Critical Intel

Critical Intel
The Medal of Honor Curse

Robert Rath | 8 Nov 2012 12:00
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Medal of Honor: Warfighter has been judged and found wanting. While not necessarily bad, the game is simply another brown shooter, a relic of a worn-out genre. During the conversation about Warfighter I became curious about the much-maligned "brown shooter" -where did it start? What was the reason for going brown, and why has it now gone grey? Interestingly, every avenue led me back to the original Medal of Honor from 1999, a game so innovative that, if my theory is correct, it defined the genre's visual design over a decade ago.

Medal of Honor was the brainchild of director/producer Steven Spielberg, who saw it as a way to introduce kids to WWII history. Back then, first person shooters were largely sci-fi fare, like Marathon or tactical shooters like Rainbow Six, and there was some skepticism at DreamWorks Interactive about whether a historical setting and retro weapon options would appeal to a modern audience. Spielberg remained adamant despite the advice of his team, and charged ahead with the game, cross-pollinating it with elements from his film Saving Private Ryan, which was then in post-production. Spielberg brought weapon experts on board to oversee the realism of the firearms, recorded live sound effects at a shooting range, and even retained military consultant Dale Dye - also part of the Saving Private Ryan team - to advise DreamWorks on tactical and historical accuracy. These steps were major innovations at the time, more familiar to Hollywood than the game industry, and the eventual success of Medal of Honor directly contributed to the military consultants we see in the industry today. However, the most crucial and long-lasting impact of Medal of Honor was that Spielberg borrowed the visual language of Private Ryan to inform the aesthetics of his new game, an influence that proved so pervasive that it permeated the entire genre.

Critics and veterans often praise Private Ryan for its accurate depiction of combat, but Private Ryan wasn't just a movie about the "reality" of WWII, it was also a reaction to the glamorized myth Hollywood had built around the War. This is especially clear during the Normandy scene, where the images of maimed American soldiers serve as a dual indictment of the horrors of warfare and the glossy film culture that glorifies it. The Americans in this scene aren't tough, gravely heroes like John Wayne, they're nineteen and twenty year-old kids being butchered en masse. What makes them heroic isn't a steely lack of fear, it's that despite their terror and anguish, they still push forward with blood on their boots and sand in their mouths. It's a masterful piece of filmmaking that simultaneously manages to be anti-war and pro-soldier. To shore up this "realistic" take on cinematic combat, Spielberg and cinematographer Janusz Kamiński decided the movie should look like color footage from the 1940s rather than the Technicolor epics of old Hollywood. To accomplish this they slowed the shutter timing to half its normal speed, stripped the protective coating off the camera lenses, and ran the film through a bleach bypass, desaturating the colors and making the images slightly fuzzy. In addition, Spielberg shot most of the action using shaky, handheld cameras and then edited the footage into quick cuts. The result looked like something between a feature film and period documentary footage, with the imperfect nature of the film reinforcing to the audience that they were watching real events that happened to real people. Private Ryan's formula proved so successful, in fact, that drab colors, quick cuts, and shaky pans became cinematic shorthand for scenes of combat being "authentic," and movies as diverse as Black Hawk Down, Enemy at the Gates, Windtalkers, and even the South Korean Tae Guk Gi: The Brotherhood of War, cashed in on the aesthetic. Spielberg himself doubled down on the process when he used similar techniques for the 2001 miniseries Band of Brothers, which even featured a credits sequence on scratched-up film. Essentially, when Spielberg attacked the Hollywood myth of glamorous combat, he accidentally replaced it with the myth that dull colors and dirtiness was a signifier of reality.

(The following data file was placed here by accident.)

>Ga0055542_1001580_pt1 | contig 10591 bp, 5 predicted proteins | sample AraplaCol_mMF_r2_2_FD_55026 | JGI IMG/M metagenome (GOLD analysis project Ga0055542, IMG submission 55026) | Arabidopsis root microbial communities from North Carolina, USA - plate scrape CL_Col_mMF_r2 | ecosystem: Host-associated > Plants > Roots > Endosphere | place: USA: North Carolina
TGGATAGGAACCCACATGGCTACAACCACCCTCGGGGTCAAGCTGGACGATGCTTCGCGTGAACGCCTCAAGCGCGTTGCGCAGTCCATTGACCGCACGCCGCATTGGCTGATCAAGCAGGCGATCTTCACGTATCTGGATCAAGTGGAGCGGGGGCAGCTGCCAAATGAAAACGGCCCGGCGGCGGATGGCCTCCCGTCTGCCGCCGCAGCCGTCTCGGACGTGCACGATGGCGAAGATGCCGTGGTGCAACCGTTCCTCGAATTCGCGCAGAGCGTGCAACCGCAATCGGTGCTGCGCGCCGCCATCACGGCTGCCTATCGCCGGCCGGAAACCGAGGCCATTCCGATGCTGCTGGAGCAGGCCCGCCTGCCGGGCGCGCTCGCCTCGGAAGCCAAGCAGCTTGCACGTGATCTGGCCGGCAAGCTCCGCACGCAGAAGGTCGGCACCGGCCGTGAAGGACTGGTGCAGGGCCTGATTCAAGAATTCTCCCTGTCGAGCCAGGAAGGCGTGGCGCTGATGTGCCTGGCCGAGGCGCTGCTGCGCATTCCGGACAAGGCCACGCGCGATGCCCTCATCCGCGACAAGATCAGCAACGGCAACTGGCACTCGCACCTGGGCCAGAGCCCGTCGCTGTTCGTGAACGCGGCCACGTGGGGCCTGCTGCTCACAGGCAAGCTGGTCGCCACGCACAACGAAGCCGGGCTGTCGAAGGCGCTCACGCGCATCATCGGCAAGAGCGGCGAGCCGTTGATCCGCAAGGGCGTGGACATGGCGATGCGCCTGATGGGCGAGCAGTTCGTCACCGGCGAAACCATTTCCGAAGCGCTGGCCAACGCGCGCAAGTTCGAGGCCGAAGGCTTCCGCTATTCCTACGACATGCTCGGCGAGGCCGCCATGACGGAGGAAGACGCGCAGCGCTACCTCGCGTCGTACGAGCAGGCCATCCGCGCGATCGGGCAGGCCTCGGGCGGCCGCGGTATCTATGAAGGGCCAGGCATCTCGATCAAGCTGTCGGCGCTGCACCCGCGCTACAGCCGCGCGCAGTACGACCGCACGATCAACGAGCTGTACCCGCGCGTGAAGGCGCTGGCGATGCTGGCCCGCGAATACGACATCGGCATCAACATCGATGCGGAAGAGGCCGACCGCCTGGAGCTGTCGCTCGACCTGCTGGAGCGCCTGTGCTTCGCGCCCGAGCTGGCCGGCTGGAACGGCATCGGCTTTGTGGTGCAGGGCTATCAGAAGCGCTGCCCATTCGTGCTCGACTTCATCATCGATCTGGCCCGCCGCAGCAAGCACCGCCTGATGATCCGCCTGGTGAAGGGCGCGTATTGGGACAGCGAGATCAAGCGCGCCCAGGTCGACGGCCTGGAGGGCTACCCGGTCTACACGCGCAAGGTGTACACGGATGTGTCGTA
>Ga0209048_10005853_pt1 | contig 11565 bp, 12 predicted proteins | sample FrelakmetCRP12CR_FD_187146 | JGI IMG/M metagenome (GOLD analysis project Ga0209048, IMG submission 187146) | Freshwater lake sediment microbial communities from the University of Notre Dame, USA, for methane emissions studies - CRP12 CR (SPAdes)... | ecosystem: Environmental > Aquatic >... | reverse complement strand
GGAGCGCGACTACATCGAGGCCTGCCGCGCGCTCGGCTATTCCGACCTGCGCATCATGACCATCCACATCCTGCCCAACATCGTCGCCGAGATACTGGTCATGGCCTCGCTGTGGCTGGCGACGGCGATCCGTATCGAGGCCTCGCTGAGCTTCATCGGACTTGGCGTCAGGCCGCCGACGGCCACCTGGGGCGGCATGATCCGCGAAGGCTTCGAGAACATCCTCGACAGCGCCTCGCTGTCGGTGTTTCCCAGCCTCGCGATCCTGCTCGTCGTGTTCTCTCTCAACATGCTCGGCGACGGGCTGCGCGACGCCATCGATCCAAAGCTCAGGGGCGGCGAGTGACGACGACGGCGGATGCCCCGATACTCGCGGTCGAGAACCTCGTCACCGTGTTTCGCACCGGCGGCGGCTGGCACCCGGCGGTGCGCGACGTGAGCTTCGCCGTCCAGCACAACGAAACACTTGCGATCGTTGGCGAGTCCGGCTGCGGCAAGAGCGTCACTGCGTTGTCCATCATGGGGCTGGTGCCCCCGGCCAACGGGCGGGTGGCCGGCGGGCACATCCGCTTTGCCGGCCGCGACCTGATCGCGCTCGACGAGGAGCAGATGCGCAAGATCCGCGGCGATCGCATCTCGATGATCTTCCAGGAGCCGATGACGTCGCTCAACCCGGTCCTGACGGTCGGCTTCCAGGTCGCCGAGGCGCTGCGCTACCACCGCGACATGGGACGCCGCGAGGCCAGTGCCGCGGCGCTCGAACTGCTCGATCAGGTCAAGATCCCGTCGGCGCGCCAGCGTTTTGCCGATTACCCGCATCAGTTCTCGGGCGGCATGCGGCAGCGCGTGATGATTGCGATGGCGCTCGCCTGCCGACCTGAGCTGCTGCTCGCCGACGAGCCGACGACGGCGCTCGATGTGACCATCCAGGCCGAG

But Medal of Honor had the benefit of being part of the Spielberg circle, and jumped on Private Ryan's sepia bandwagon before it was even a bandwagon. Spielberg almost certainly ordered this himself, likely because it tied Medal of Honor into the larger DreamWorks brand. In addition to the desaturated colors, it also included the film's memorable tracer rounds, as well as the hallmark zipping sound bullets made when they slashed by the camera. There were differences too - DreamWorks removed all gore in response to the Columbine killings, for instance, and the game's story focused more on espionage and sabotage a la Where Eagles Dare (Spielberg's favorite WWII film) than the front line soldiering of Private Ryan. One notable mission even tasked the player with going undercover as a Nazi officer, using a set of forged papers to pass checkpoints, then executing the surprised guards with a silenced pistol. The game was also laced with miniature historical documentaries that filled the player in on period topics like the OSS, German railroad artillery, and V-2 rockets, making it somewhat of an educational experience. This mix made Medal of Honor a hit both critically and commercially; it sold more than 2.5 million copies and made WWII a landmark setting for shooters.

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